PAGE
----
The BBC intends to spend around $44 million fighting American media and tech giants – namely Amazon, Netflix and Facebook – in what the British broadcaster’s leadership is calling a “rallying cry” to recapture Britain’s youth.

The British Broadcasting Corporation's first Annual Plan was released Tuesday, July 4, outlining its “biggest investment in children’s services in a generation.” Tony Hall, the company’s director-general, is set to give a speech imploring the BBC to “reinvent” its content in order to win the attention away from “global media giants.”

A BBC source told the Telegraph the announcement is intended to inform staff to “set a clear challenge” in offering children a British alternative to U.S. corporate giants including Disney, Facebook and YouTube.

Read: UK Says Google's DeepMind AI Partnership With National Health Service Broke Data Privacy Law

Hall identifies children’s programming as a “vital area for the future of the BBC” amidst serious broadcaster concerns over how and where young people choose to watch television. The plan outlined in the BBC’s statement calls for video, blogs, vlogs, podcasts and quizzes that adapt to young viewers’  “rapidly” changing sources of content.

“Amazon, Apple, Google and others are investing heavily in a voice-controlled future and we’re working hard here, too," Hall told The Evening Standard.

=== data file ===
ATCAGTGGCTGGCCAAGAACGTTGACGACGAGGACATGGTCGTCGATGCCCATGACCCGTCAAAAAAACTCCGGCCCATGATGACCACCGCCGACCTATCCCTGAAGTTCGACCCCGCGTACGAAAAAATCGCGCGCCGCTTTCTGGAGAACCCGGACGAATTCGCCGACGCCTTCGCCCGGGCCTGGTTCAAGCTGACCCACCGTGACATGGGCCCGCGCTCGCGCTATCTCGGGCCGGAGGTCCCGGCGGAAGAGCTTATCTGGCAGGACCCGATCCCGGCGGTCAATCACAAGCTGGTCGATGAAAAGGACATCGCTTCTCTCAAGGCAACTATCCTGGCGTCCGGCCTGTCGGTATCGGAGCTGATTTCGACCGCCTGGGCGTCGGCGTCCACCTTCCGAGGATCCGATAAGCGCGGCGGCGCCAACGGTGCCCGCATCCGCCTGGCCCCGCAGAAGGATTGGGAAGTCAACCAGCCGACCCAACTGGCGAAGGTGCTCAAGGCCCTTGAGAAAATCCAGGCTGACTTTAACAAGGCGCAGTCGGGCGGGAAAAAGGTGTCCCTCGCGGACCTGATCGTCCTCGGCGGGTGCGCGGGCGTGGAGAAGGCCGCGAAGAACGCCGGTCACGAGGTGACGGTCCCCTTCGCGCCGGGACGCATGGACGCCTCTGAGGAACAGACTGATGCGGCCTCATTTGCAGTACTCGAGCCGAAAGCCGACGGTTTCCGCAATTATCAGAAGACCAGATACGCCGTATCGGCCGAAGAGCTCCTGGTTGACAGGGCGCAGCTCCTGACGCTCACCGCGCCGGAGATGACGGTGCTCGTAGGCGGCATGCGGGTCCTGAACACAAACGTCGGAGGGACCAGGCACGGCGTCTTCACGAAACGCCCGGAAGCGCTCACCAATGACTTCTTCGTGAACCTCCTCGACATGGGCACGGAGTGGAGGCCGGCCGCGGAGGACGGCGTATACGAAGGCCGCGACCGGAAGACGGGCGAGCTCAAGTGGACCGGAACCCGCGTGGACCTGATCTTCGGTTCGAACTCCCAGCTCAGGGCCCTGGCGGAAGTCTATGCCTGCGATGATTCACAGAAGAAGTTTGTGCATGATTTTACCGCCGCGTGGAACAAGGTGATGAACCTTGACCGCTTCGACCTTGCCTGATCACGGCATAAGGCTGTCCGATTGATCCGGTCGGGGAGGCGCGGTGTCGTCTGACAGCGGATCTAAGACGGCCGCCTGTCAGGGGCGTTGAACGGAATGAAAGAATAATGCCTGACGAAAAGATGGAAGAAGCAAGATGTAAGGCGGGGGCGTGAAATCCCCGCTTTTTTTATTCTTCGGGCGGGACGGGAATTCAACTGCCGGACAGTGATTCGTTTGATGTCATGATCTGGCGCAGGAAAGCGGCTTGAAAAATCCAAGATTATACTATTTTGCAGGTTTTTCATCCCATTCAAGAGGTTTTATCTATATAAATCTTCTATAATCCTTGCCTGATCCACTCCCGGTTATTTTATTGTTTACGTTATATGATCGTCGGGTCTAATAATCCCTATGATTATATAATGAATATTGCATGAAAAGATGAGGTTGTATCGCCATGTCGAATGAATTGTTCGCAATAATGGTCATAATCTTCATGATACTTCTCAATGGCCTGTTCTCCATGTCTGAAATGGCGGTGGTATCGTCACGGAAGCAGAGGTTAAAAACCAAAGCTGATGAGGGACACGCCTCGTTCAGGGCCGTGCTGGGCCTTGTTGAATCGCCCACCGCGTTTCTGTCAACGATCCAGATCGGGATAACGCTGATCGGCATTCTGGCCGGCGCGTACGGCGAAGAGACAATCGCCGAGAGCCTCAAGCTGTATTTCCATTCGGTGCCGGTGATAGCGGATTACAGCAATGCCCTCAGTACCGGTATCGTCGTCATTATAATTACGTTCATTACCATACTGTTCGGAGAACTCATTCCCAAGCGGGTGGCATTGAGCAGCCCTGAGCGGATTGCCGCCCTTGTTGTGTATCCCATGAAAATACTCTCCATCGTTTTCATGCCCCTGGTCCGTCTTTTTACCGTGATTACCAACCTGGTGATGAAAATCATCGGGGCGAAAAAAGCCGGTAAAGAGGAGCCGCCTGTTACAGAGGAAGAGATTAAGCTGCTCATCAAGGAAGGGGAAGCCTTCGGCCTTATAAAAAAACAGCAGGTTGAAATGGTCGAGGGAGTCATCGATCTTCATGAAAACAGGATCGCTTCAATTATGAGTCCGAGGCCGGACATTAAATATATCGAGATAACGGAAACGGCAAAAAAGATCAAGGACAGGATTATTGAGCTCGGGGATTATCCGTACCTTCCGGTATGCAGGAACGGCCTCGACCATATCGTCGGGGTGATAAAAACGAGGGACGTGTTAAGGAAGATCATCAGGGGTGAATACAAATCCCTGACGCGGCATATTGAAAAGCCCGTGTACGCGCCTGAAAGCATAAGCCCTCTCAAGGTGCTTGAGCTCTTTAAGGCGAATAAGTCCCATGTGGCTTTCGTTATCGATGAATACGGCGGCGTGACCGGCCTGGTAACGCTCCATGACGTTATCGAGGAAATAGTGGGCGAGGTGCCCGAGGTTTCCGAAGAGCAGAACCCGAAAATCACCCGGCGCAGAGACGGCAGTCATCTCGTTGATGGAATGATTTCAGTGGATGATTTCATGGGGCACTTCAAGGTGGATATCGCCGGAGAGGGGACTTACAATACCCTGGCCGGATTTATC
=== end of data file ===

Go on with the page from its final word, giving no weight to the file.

Investment In Original British Content

Under the new plans, programs offered by the BBC should be “bespoke commissioned content, re-purposed BBC Archive and third-party content from education/cultural bodies.” One project includes a Blue Peter app that will allow the youngest viewers to upload photos of their own arts, crafts and television characters via video blog, or vlogging.

“Investment in British content –- particularly for the young -- is vital, unless we want more of our culture shaped and defined by the rise of West Coast American companies,” the BBC source said, describing Hall's announcement. “This investment will mean we can reinvent how we serve our youngest audience in the years ahead, while continuing to produce outstanding programs on CBeebies and CBBC.”

According to the BBC annual report, 70 percent of children aged 6-12 say YouTube is their favorite brand.

Lord Hall said staff were working on virtual reality and augmented reality to give viewers “a greater sense of presence that could help them better to understand — and engage with — news and current affairs, science, history, and natural history”.

The BBC content plan for 2017/18 concludes: “By keeping our focus on our audiences we’ll be best placed to meet the challenges ahead of us and will ensure the BBC of 2022 continues to serves the whole of the UK.”